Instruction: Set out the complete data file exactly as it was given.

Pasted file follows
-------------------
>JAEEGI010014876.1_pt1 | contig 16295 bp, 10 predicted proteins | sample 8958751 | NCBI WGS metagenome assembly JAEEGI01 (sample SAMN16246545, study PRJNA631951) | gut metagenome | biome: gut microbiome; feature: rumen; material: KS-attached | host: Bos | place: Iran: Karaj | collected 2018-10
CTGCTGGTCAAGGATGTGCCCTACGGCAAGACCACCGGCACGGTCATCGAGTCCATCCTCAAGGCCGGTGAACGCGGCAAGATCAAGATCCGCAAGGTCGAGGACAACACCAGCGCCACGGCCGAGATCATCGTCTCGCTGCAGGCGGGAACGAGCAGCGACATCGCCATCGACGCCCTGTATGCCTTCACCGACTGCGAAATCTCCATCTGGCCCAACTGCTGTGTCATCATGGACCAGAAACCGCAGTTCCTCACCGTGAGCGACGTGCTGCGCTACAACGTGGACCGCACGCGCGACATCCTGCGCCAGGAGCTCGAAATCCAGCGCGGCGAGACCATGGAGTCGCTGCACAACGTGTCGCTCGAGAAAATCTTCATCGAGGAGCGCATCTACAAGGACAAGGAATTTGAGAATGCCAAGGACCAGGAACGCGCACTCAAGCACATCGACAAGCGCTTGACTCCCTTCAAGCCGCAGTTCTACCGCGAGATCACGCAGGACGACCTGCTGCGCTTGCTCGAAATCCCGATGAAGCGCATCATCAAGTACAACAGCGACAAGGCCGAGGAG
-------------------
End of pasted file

>JAEEGI010014876.1_pt1 | contig 16295 bp, 10 predicted proteins | sample 8958751 | NCBI WGS metagenome assembly JAEEGI01 (sample SAMN16246545, study PRJNA631951) | gut metagenome | biome: gut microbiome; feature: rumen; material: KS-attached | host: Bos | place: Iran: Karaj | collected 2018-10
CTGCTGGTCAAGGATGTGCCCTACGGCAAGACCACCGGCACGGTCATCGAGTCCATCCTCAAGGCCGGTGAACGCGGCAAGATCAAGATCCGCAAGGTCGAGGACAACACCAGCGCCACGGCCGAGATCATCGTCTCGCTGCAGGCGGGAACGAGCAGCGACATCGCCATCGACGCCCTGTATGCCTTCACCGACTGCGAAATCTCCATCTGGCCCAACTGCTGTGTCATCATGGACCAGAAACCGCAGTTCCTCACCGTGAGCGACGTGCTGCGCTACAACGTGGACCGCACGCGCGACATCCTGCGCCAGGAGCTCGAAATCCAGCGCGGCGAGACCATGGAGTCGCTGCACAACGTGTCGCTCGAGAAAATCTTCATCGAGGAGCGCATCTACAAGGACAAGGAATTTGAGAATGCCAAGGACCAGGAACGCGCACTCAAGCACATCGACAAGCGCTTGACTCCCTTCAAGCCGCAGTTCTACCGCGAGATCACGCAGGACGACCTGCTGCGCTTGCTCGAAATCCCGATGAAGCGCATCATCAAGTACAACAGCGACAAGGCCGAGGAG